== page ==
[Standards] Proposed XMPP Extension: Terms of Services

Jonas Wielicki jonas at wielicki.name
Wed May 23 15:55:39 UTC 2018


Thanks for your feedback, Ivan.

On Mittwoch, 23. Mai 2018 16:38:08 CEST Ivan Vučica wrote:
> ---
> Protocol support required
> If the client did not include a <tos-support/> element in the initiating
> request and the server requires support for the Terms of Service protocol,
> it replies with an error:
> ---
> On first reading, it's unclear what is the "initiating request" that
> addresses. Is this intended to be a response for
> jabber:iq:registration-related requests? When does the user get the
> opportunity to respond with or without <tos-support/>?

You rightfully expect IBR to play a role in the ProtoXEP. Right now, it does 
not, because I didn’t have the time yet to integrate IBR. The initiating 
request is w.r.t. the Ad-Hoc Command session flow (id='cmd1' in the examples).

> For that matter -- why is <tos-support/> in the adhoc command required in
> the first place? The point is to show the adhoc command dialog for TOS to
> the user upon request.

Ad-Hoc commands may be invoked by clients which do not support the TOS 
protocol. This is a feature to allow legacy clients to interact with a less 
fancy version of the ToS flow. However, a service may require the fancy 
version (for whatever reason). At the moment, the XEP does not contain 
anything which would require <tos-support/> to be enforced by the server. It 
is there as a provision for the future.

> Next up:
> ---
>       Your client does not support the Terms of Service protocol.
>       Please review the Terms of Service online at
>       https://service.example/tos.
> ---
> If the protocol is not supported, how does the user indicate acceptance
> before IBR? 

Not at all. But keep in mind that existing users may need to be migrated to 
new TOSes and servers might want to do this in-band.

In addition, the Ad-Hoc Command is useful to modify privacy settings connected 
with the ToS (as given in the example) later on.

> Or in general -- if the user reviews the TOS, how do we know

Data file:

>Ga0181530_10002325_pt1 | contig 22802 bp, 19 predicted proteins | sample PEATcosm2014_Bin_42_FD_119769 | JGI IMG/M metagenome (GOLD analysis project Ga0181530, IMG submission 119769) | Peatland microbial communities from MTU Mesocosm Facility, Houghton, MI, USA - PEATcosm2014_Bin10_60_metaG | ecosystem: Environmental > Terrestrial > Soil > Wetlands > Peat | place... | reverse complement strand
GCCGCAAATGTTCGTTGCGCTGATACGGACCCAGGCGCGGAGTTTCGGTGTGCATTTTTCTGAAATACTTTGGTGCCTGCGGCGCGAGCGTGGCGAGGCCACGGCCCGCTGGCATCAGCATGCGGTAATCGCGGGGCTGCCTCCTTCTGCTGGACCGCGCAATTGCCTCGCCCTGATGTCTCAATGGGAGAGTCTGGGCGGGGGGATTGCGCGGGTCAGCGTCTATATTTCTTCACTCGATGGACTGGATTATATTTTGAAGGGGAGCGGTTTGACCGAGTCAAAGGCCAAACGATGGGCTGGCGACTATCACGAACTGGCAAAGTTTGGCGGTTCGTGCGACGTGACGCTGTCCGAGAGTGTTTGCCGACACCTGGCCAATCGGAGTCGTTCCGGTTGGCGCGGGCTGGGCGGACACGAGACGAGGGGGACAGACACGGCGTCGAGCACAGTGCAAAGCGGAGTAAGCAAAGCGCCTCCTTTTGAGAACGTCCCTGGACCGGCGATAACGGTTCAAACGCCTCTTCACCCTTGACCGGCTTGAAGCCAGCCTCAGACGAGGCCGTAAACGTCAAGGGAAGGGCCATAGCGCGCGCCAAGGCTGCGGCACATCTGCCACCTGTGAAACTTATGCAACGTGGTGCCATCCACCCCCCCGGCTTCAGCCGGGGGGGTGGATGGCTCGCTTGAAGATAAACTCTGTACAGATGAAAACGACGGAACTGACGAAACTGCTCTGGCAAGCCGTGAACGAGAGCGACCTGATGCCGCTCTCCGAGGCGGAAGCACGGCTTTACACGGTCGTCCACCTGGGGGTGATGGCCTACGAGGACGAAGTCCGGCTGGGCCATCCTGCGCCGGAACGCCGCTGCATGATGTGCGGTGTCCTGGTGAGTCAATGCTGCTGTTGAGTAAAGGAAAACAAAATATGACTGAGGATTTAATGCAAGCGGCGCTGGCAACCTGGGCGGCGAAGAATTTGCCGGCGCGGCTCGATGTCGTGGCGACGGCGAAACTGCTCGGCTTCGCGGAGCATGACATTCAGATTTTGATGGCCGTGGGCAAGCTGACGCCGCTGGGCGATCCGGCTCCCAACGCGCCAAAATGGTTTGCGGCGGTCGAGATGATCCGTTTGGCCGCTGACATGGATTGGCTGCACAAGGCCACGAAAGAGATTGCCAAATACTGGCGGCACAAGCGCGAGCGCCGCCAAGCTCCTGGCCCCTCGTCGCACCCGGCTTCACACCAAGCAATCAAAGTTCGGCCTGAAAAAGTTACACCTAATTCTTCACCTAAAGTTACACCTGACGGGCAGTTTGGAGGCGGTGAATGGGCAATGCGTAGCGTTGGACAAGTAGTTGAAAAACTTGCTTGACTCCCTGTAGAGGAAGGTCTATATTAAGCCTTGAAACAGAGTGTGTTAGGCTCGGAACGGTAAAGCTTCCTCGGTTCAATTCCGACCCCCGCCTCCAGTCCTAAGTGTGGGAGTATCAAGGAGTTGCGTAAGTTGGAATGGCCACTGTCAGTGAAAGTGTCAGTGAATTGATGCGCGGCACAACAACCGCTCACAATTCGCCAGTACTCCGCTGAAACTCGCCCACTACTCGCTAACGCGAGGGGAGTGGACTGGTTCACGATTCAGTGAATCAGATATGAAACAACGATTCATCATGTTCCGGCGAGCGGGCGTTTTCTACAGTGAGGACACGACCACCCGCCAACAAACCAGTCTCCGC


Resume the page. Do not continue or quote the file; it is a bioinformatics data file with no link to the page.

> they accepted them? 

If a server requires explicit "acceptance" of the ToS, it has to request that 
using a checkbox as shown in the examples. The client presents the boolean 
field (checkbox) to the user, the user ticks it and submits the command, at 
which point the server knows the user has accepted it.

> Should we standardize a chat session where the user is
> displayed the same messages, and required to enter "agree/disagree" _in
> addition_ to providing better UX through adhoc commands?

No, I find chat sessions weird and flaky for this type of thing.

> Next up:
> ---
> 4.4.1 Reject bind attempt before agreement
> If a client attempts to bind a resource before agreeing to the Terms of
> Service, the server rejects the request with a <policy-violation/> type
> 'cancel' error including an application defined condition of
> <agreement-required> in the namespace of this protocol.
> ---
> In 4.4.1, should a mention of in-band registration be made? How is IBR
> affected? Is it affected at all?

IBR needs to be considered in the XEP. It is not affected by 4.4.1 because 
4.4.1 is post-authentication (IBR is pre-authentication, obviously).

> Finally:
> Why does the client care about version of the documents -- is this so it
> can avoid bothering the user to agree?

If the service is in the process of switching TOS documents, it is important 
to know which version the client is currently acting on. This eliminates a 
race condition between a client/user reviewing and modifying their privacy 
settings and the service rolling out a new version of their documents.

> The server is the one that remembers
> whether the user agreed to TOS (it should do so, so it can be proven that
> the user has indeed agreed to a revision of TOS); does the client need to
> remember the last agreed version of the TOS?


> The server could simply send
> an adhoc form that says "your acceptance is not required" if the user has
> already agreed. 

It should not do that to allow users to easily (re-)discover the ToS documents 
of the service and modify opt-ins/opt-outs later on.

kind regards,
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